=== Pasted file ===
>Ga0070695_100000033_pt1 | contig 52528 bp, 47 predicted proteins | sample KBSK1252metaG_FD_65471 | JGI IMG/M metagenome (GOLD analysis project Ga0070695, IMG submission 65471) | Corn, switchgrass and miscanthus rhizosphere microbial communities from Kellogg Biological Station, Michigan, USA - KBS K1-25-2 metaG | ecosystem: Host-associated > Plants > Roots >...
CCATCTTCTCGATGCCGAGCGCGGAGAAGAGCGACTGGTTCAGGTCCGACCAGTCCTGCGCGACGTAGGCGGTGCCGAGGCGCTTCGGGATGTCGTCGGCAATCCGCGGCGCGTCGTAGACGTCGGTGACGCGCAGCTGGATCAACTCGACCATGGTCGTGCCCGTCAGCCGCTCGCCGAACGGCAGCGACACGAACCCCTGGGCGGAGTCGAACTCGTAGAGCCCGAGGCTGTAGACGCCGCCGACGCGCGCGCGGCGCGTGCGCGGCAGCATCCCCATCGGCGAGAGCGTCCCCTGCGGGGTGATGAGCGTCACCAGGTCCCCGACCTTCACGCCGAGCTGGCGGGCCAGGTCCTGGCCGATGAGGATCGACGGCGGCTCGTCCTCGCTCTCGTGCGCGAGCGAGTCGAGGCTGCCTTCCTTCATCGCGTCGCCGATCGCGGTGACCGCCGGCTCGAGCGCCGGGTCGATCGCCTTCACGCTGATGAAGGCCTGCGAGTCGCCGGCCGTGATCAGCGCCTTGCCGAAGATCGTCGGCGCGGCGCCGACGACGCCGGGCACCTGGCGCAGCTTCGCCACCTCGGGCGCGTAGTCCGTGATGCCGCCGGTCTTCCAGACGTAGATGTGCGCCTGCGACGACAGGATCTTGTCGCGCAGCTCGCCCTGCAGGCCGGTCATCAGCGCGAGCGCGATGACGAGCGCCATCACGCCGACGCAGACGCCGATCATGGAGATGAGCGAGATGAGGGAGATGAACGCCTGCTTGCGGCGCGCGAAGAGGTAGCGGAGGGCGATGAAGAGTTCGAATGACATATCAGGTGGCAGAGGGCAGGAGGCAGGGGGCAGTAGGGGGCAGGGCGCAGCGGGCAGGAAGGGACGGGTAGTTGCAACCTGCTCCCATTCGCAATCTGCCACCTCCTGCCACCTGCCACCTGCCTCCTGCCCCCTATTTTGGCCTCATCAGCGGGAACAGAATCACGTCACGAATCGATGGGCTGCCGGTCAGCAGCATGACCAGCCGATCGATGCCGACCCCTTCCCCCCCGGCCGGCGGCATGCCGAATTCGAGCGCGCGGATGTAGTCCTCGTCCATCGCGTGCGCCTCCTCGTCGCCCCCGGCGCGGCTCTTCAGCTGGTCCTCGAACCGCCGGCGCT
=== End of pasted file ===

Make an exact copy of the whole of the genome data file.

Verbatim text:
>Ga0070695_100000033_pt1 | contig 52528 bp, 47 predicted proteins | sample KBSK1252metaG_FD_65471 | JGI IMG/M metagenome (GOLD analysis project Ga0070695, IMG submission 65471) | Corn, switchgrass and miscanthus rhizosphere microbial communities from Kellogg Biological Station, Michigan, USA - KBS K1-25-2 metaG | ecosystem: Host-associated > Plants > Roots >...
CCATCTTCTCGATGCCGAGCGCGGAGAAGAGCGACTGGTTCAGGTCCGACCAGTCCTGCGCGACGTAGGCGGTGCCGAGGCGCTTCGGGATGTCGTCGGCAATCCGCGGCGCGTCGTAGACGTCGGTGACGCGCAGCTGGATCAACTCGACCATGGTCGTGCCCGTCAGCCGCTCGCCGAACGGCAGCGACACGAACCCCTGGGCGGAGTCGAACTCGTAGAGCCCGAGGCTGTAGACGCCGCCGACGCGCGCGCGGCGCGTGCGCGGCAGCATCCCCATCGGCGAGAGCGTCCCCTGCGGGGTGATGAGCGTCACCAGGTCCCCGACCTTCACGCCGAGCTGGCGGGCCAGGTCCTGGCCGATGAGGATCGACGGCGGCTCGTCCTCGCTCTCGTGCGCGAGCGAGTCGAGGCTGCCTTCCTTCATCGCGTCGCCGATCGCGGTGACCGCCGGCTCGAGCGCCGGGTCGATCGCCTTCACGCTGATGAAGGCCTGCGAGTCGCCGGCCGTGATCAGCGCCTTGCCGAAGATCGTCGGCGCGGCGCCGACGACGCCGGGCACCTGGCGCAGCTTCGCCACCTCGGGCGCGTAGTCCGTGATGCCGCCGGTCTTCCAGACGTAGATGTGCGCCTGCGACGACAGGATCTTGTCGCGCAGCTCGCCCTGCAGGCCGGTCATCAGCGCGAGCGCGATGACGAGCGCCATCACGCCGACGCAGACGCCGATCATGGAGATGAGCGAGATGAGGGAGATGAACGCCTGCTTGCGGCGCGCGAAGAGGTAGCGGAGGGCGATGAAGAGTTCGAATGACATATCAGGTGGCAGAGGGCAGGAGGCAGGGGGCAGTAGGGGGCAGGGCGCAGCGGGCAGGAAGGGACGGGTAGTTGCAACCTGCTCCCATTCGCAATCTGCCACCTCCTGCCACCTGCCACCTGCCTCCTGCCCCCTATTTTGGCCTCATCAGCGGGAACAGAATCACGTCACGAATCGATGGGCTGCCGGTCAGCAGCATGACCAGCCGATCGATGCCGACCCCTTCCCCCCCGGCCGGCGGCATGCCGAATTCGAGCGCGCGGATGTAGTCCTCGTCCATCGCGTGCGCCTCCTCGTCGCCCCCGGCGCGGCTCTTCAGCTGGTCCTCGAACCGCCGGCGCT